Nev Madsen

Fears for student rights in education bill reforms

THE rights of students and the long-term effects expulsion can have on their lives were the major concerns raised during a public hearing on Friday examining the Education (Strengthening Discipline in State Schools) Amendment Bill 2013.

The bill will grant principals stronger powers for managing discipline in schools, widen the grounds for expulsion, makes provision for community service and Saturday detention and allows for students who have been charged with a criminal offence to be excluded before their case is heard by the courts.

But Queensland advocacy and community groups are afraid that changes to the bill will unnecessarily disadvantage students who have become disengaged with the education system.

There was particular concern from those representing the rights of students with learning disabilities who believe that challenging students will be suspended more frequently and for greater lengths of time instead of schools adopting more effective behaviour management plans.

"Unfortunately, it is not uncommon for students with disabilities to be suspended for minor offences and the amendments to the bill allow for this practice to escalate," said Michelle O'Flynn of Queensland Advocacy Incorporated.

"The increase of short-term suspensions from five days to 10 days is shortsighted, especially since the research shows that positive behaviour approaches work much better than suspension.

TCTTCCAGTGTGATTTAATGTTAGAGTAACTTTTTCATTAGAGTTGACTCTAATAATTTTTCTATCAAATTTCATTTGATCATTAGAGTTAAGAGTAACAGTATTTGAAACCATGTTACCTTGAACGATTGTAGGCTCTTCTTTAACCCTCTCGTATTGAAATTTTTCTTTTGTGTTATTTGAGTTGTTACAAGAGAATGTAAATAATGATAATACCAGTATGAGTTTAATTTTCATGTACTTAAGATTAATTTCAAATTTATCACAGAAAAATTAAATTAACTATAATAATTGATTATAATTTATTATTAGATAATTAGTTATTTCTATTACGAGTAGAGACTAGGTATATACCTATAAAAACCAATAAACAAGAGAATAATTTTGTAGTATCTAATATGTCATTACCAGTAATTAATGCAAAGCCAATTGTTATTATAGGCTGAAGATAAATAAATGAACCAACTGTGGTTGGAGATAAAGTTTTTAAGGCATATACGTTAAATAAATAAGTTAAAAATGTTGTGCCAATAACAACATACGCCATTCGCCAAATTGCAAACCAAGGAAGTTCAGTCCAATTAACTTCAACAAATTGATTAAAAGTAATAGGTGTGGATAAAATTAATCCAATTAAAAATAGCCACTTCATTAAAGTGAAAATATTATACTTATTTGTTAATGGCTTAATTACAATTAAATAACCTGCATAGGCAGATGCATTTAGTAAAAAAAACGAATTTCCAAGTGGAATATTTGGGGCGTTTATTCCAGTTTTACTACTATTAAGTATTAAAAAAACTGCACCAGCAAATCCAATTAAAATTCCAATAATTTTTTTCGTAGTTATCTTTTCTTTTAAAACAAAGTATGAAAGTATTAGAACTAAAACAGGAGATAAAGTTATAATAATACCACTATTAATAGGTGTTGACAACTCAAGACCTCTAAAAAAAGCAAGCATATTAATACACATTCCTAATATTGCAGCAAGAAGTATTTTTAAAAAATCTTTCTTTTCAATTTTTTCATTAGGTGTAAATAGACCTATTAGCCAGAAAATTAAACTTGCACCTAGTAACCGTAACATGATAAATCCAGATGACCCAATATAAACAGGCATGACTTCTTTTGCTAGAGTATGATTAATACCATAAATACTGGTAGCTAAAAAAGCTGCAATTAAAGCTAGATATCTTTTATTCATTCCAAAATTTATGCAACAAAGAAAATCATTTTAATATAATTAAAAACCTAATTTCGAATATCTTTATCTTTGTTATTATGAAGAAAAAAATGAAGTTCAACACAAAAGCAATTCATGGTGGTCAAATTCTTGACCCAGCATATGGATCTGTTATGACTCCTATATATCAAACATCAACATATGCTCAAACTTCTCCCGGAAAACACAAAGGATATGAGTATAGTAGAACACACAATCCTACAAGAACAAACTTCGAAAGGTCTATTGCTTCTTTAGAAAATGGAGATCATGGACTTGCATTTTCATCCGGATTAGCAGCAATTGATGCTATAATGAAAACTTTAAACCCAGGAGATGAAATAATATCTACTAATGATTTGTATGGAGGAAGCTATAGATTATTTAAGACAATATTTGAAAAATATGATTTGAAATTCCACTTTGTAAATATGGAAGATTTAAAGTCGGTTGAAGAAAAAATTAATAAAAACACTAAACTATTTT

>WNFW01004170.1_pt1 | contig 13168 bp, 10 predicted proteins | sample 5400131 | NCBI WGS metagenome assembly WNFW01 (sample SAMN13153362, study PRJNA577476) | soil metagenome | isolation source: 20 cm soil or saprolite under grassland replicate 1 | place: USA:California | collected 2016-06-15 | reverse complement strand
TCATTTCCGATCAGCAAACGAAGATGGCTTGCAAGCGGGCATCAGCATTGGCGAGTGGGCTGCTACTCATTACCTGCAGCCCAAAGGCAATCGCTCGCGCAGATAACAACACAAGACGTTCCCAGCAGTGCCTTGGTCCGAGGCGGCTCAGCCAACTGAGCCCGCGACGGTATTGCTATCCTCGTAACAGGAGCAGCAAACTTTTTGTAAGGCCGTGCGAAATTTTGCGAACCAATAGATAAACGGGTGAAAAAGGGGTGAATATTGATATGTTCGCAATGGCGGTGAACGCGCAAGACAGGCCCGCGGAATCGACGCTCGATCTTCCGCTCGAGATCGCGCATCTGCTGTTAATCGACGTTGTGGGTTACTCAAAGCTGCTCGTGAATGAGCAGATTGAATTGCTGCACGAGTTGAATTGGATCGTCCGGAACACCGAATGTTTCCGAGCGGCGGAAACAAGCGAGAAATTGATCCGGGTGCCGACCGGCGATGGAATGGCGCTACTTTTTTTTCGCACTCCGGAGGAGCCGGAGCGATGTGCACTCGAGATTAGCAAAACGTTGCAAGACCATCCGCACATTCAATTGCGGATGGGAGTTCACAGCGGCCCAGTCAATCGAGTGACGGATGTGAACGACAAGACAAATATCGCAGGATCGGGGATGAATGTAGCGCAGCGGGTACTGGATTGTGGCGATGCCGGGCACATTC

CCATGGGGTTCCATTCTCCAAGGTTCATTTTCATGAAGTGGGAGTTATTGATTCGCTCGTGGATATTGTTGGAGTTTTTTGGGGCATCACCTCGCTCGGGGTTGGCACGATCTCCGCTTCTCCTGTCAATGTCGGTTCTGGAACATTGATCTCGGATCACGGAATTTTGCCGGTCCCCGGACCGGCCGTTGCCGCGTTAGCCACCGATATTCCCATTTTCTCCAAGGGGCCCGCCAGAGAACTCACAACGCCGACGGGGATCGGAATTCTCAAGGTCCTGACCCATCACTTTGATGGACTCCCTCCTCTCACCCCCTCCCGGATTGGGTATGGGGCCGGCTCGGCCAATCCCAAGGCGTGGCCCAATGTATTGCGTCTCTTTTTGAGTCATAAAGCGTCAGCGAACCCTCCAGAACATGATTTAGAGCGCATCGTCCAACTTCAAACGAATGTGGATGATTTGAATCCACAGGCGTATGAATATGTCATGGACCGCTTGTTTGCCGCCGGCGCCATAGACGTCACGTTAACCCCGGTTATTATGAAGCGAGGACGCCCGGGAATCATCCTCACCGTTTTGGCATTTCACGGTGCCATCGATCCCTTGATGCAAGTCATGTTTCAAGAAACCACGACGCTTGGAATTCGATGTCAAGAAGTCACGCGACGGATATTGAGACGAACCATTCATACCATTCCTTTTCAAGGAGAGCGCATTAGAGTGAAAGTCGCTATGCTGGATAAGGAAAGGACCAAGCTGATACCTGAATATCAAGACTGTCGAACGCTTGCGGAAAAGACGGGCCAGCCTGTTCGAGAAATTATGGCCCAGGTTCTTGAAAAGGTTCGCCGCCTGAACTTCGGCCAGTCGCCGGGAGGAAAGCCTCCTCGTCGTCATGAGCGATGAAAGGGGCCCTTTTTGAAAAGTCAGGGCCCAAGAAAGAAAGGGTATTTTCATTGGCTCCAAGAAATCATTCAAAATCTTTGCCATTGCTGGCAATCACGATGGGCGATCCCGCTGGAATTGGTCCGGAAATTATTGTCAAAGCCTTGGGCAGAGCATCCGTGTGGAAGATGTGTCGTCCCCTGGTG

"The amendments will also place a burden on working parents and there is no chance for supporters of the student to argue against the exclusion.

"Then there is the cost of appealing the suspension which is about $802 without factoring in what you would have to pay lawyers or representatives."

Reports show that the number of suspensions in 2012 were up 27% on the previous year with Deception Bay State High School issuing the highest number with 580.

Discipline audits which are being conducted around Queensland schools are yet to be completed and it is puzzling that legislation is being introduced when the information from those examinations are not to hand.

Professor Peter Renshaw, head of the School of Education at the University of Queensland told the hearing that it was important to look at the reasons behind the high number of suspensions and to examine the effectiveness of student exclusions.

"Studies show that classrooms in Queensland are generally supportive environments and it the lack of intellectual engagement between the curriculum and its relation to everyday life that is the problem," Prof Renshaw said .

"Our concern is that there is a possibility that suspensions will increase and what we know for a fact is that exclusions have an extremely negative academic, social and emotional impact. That can result in physical violence and drug use and the further marginalisation of low socio-economic groups."

The amendments to the bill, it seems, also contravenes the rights of children as set out by the United Nations convention on the rights of the child, of which Australia is a signatory, because there was no consultation about the changes with children or their representatives.

There is also a question of cost and the impact things like Saturday detention will have on students in rural and remote areas who rely on a bus service to get to school while the Queensland Teachers Union voiced their displeasure with the fact it was unlikely educators would be compensated for Saturday work.

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